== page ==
Rome / The historical crucifix of the Santa Faz of the Italian city of Lucca (center), one of the most revered in medieval Europe, has been dated to the end of the 8th century and not in the 12th as was believed, thanks to research with Carbon-14.
The Santa Faz (Volto Santo), exhibited in the Tuscan cathedral of Lucca, is a monumental 247 cm high walnut crucifix in which Christ appears dressed in a robe.
Until now, most scholars have agreed that the sculpture was a copy made in the 12th century of an original that ended up being lost for unknown reasons, explains the cathedral of Lucca in a statement.
However, the National Institute of Nuclear Physics (INFN) submitted the work for the first time to a carbon 14 analysis to clarify the date of its completion and the results date it between the last decades of the 8th century and the beginning of the 9th century.
This is confirmed by one of the study’s authors, Mariaelena Fedi, a researcher at that institution, who explained that four tests were taken from various parts of the sculpture to verify if some of its pieces were added later.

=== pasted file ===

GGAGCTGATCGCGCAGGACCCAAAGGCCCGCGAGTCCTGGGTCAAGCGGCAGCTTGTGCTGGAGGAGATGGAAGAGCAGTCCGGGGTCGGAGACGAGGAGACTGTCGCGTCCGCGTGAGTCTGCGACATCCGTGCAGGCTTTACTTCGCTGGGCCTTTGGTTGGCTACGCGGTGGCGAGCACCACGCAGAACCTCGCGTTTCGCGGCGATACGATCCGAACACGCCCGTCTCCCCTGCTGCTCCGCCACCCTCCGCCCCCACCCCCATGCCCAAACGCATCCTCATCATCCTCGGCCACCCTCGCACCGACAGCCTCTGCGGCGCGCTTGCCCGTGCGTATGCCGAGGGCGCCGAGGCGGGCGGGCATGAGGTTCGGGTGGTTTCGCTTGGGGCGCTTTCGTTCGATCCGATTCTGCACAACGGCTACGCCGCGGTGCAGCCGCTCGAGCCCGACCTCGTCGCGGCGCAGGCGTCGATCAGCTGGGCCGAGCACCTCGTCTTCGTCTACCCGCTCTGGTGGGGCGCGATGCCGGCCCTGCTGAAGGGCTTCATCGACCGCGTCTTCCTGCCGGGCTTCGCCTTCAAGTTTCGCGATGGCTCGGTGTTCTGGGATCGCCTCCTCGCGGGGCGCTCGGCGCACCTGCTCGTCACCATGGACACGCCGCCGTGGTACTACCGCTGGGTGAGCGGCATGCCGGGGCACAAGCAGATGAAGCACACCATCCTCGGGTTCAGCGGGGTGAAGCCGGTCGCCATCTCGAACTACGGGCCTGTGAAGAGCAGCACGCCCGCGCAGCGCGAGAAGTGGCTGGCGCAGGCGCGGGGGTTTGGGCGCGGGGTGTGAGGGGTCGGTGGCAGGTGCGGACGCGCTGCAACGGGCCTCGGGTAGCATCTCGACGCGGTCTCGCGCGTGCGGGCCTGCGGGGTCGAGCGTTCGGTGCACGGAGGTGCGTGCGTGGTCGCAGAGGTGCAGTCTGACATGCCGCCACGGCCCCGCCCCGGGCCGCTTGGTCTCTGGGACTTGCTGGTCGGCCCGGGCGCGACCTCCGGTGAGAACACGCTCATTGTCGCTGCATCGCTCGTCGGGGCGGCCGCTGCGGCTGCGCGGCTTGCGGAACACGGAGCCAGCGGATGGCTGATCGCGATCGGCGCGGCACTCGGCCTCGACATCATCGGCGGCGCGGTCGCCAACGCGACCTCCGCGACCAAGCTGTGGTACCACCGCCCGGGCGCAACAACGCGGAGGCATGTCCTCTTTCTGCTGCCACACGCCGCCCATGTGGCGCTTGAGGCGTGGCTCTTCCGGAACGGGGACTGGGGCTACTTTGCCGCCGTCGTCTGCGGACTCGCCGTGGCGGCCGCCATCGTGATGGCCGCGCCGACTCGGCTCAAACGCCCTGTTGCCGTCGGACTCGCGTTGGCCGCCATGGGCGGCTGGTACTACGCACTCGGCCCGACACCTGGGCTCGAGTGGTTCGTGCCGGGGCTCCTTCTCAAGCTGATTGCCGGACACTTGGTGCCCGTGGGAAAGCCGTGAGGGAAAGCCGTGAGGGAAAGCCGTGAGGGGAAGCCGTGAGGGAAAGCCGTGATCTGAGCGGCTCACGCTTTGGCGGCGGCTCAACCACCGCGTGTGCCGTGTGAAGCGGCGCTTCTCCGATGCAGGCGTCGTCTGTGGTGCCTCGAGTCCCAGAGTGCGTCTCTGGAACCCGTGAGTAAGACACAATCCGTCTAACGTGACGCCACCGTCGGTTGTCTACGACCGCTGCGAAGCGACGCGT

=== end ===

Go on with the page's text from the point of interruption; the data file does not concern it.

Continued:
In this way, the experiment would confirm that it is the original Holy Face, not a copy, and would also make it “the oldest wooden sculpture in the West that has arrived intact to this day”.
One of the most revered icons in the Middle Age
The sculpture, symbol of the walled city of Lucca, was in the Middle Ages one of the most revered icons in Europe and became a pilgrimage destination, being in the middle of the Francigenean route, which crosses the continent to link Canterbury with Rome.
The oldest written document on the Holy Face dates from 1050 and its widespread veneration is demonstrated, among other things, by the number of coins that were minted with its image throughout the continent and have been found even in Sweden.
On the Cross, Jesus of Nazareth appears dressed and covered in a patina of dark ink for unknown reasons, although it has been certified that he was originally a polychrome.
Legend has it that the sacred work was carried out by Nicodemus, a disciple of Christ, and that it remained hidden for centuries in the Holy Land. However, in the 8th century, he arrived on board an unmanned ship to the shores of Luni, facing the Tyrrhenian Sea.
Immediately the inhabitants of Luni and those of Lucca claimed their property, which was settled by putting the sculpture on a cart with oxen that ended up going to the Tuscan city, of which it would end up being a symbol. (June 22, 2020, EFE / PracticaEspañol)
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